Tag: kathryn-doyle

Cancer patients want more info about CT risks

| March 24, 2015 | 0 Comments

By Kathryn Doyle (Reuters Health) – – Some cancer patients would like more information on the health risks of their radiology tests, a new study found. “Before completing this study, I believed I understood what patients may wish to know and how to provide that information to them,” said Dr. Raymond Thornton, the study’s lead author from Memorial Sloan-Kettering Cancer Center in New York City …

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Black women less likely to take breast cancer hormone therapy

| February 19, 2015 | 0 Comments

By Kathryn Doyle (Reuters Health) – Among early-stage breast cancer patients in the U.S., black women are less likely than white women to take their prescribed hormone medications, according to a new study that partly – but not entirely – blames economic disparities between races. Black women are less likely to be diagnosed with breast cancer than white women, but more likely to die from it, a …

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'Surveillance' may be safest for low-risk prostate cancer

| December 19, 2014 | 0 Comments

By Kathryn Doyle (Reuters Health) – Among men whose low-risk prostate cancer was managed with so-called active surveillance for up to 15 years, just 1.5 percent died of the cancer, according to new data from a Canadian study.

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Geography may limit access to cancer clinical trials

| December 3, 2014 | 0 Comments

By Kathryn Doyle (Reuters Health) – Where advanced cancer patients live affects the likelihood that they can enroll in a treatment clinical trial, a new study found. Fewer than 10 percent of U.S

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Insurance, income, education tied to survival after lung cancer surgery

| November 7, 2014 | 0 Comments

By Kathryn Doyle (Reuters Health) – – How long patients survive after surgery to remove lung cancer may depend on factors like insurance, income and education, according to a new study. While the stage of the cancer is a more important influence on patient outcomes, the study’s senior author said understanding all of the factors tied to survival can identify groups of people who need more …

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What cancer patients want and what Medicare covers may differ

| September 10, 2014 | 0 Comments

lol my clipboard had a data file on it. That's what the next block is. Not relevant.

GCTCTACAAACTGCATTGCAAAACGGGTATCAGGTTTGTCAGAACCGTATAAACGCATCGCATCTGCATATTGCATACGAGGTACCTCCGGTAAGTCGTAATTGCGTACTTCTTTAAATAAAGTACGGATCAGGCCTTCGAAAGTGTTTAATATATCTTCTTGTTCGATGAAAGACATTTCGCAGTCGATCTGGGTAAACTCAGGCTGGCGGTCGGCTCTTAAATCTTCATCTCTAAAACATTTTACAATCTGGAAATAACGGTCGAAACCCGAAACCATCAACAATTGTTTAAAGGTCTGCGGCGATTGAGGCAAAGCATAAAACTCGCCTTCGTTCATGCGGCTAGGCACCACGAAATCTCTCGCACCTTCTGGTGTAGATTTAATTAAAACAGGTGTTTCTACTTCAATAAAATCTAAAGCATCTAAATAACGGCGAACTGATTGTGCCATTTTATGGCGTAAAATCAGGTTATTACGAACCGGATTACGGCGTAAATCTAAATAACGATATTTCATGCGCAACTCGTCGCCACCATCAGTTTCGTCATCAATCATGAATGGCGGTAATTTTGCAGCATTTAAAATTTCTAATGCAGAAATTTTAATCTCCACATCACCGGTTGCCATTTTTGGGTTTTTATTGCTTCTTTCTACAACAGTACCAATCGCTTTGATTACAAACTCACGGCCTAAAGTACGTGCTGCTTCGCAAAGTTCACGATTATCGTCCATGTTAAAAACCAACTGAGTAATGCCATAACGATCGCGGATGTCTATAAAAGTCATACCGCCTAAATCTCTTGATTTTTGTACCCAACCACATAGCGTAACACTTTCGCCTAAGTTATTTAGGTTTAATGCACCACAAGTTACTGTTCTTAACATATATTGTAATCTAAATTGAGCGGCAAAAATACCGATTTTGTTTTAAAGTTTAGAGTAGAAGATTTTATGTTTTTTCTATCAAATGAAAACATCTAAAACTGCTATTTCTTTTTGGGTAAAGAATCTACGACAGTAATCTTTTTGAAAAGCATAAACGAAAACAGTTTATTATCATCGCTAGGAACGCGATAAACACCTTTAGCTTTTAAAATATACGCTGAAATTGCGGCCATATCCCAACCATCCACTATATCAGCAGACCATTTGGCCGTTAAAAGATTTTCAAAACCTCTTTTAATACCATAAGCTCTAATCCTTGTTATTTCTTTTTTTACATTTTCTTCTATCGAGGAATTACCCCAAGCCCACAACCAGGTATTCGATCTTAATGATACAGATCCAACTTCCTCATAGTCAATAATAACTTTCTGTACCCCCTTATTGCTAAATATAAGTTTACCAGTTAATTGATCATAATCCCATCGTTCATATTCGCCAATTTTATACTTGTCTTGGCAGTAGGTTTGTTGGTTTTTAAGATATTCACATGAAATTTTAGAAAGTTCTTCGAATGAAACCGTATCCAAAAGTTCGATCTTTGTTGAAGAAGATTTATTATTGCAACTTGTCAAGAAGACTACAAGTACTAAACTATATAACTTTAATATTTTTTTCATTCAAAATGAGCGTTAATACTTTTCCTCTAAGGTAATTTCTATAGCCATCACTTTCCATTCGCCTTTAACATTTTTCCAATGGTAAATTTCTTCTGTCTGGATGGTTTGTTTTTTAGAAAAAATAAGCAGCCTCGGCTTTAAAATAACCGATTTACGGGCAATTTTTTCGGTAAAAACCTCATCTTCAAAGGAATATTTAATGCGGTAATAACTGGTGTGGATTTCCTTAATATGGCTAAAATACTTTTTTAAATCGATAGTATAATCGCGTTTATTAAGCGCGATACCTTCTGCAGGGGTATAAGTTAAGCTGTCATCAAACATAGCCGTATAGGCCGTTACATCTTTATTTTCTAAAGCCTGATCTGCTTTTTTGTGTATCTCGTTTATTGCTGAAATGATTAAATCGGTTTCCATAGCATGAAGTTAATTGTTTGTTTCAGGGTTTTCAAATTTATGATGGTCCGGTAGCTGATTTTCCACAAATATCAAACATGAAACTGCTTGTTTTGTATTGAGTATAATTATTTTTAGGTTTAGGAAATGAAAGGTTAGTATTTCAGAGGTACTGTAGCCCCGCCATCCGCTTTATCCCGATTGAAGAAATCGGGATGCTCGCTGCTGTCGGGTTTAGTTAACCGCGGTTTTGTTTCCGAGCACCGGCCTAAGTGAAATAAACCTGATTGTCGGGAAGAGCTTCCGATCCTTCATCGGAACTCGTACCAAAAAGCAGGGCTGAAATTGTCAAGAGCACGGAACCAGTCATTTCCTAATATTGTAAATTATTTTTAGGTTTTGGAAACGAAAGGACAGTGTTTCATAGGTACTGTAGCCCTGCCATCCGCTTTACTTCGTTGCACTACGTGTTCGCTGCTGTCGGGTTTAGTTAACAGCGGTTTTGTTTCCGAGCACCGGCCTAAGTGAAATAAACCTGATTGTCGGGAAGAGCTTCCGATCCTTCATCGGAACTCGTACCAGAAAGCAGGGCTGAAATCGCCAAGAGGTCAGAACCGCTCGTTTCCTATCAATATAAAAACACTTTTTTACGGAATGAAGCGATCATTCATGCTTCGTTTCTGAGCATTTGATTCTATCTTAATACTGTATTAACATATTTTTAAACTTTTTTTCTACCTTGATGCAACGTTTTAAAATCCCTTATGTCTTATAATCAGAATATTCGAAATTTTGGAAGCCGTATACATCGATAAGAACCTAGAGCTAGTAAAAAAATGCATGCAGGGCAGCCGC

By Kathryn Doyle NEW YORK (Reuters Health) – When asked what Medicare should cover for cancer patients in their last months of life, many patients and their caregivers choose benefits the federal insurance does not offer, like home-based long term care and concurrent palliative care, according to a new study based on interviews. Given an array of options, a limited budget and a chance to discuss …

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Needle biopsies may be underused for breast cancer patients

| June 13, 2014 | 0 Comments

By Kathryn Doyle NEW YORK (Reuters Health) – Most women should undergo a needle biopsy for breast cancer diagnosis, but some surgeons opt for a more invasive procedure instead, according to a new study. “Needle biopsy really is the standard of care,” said senior study author Dr

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Brain activity changes seen after chemo

| May 27, 2014 | 0 Comments

By Kathryn Doyle NEW YORK (Reuters Health) – For some women with breast cancer, changes in brain activity while multitasking could explain “chemo brain” – reduced mental functioning that many experience after chemotherapy, Belgian researchers say.

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Chemo for terminal cancer patients linked to aggressive care

| March 19, 2014 | 0 Comments

By Kathryn Doyle NEW YORK (Reuters Health) – Terminally ill cancer patients who received chemotherapy in the last months of life were more likely to die in an intensive care unit than those who did not receive chemo, according to a new study. Many advanced cancer patients receive chemotherapy that is only meant to make them more comfortable.

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BRCA1 mutation not linked to worse cancer survival

| August 28, 2013 | 0 Comments

By Kathryn Doyle NEW YORK (Reuters Health) – Gene mutations known to increase a woman's risk of getting breast cancer do not appear to also worsen her chance of survival after a diagnosis, a new study suggests. The findings should be reassuring to women with breast cancer, as carrying the BRCA1 mutations is “not a death sentence,” provided patients get good treatment, Dr.

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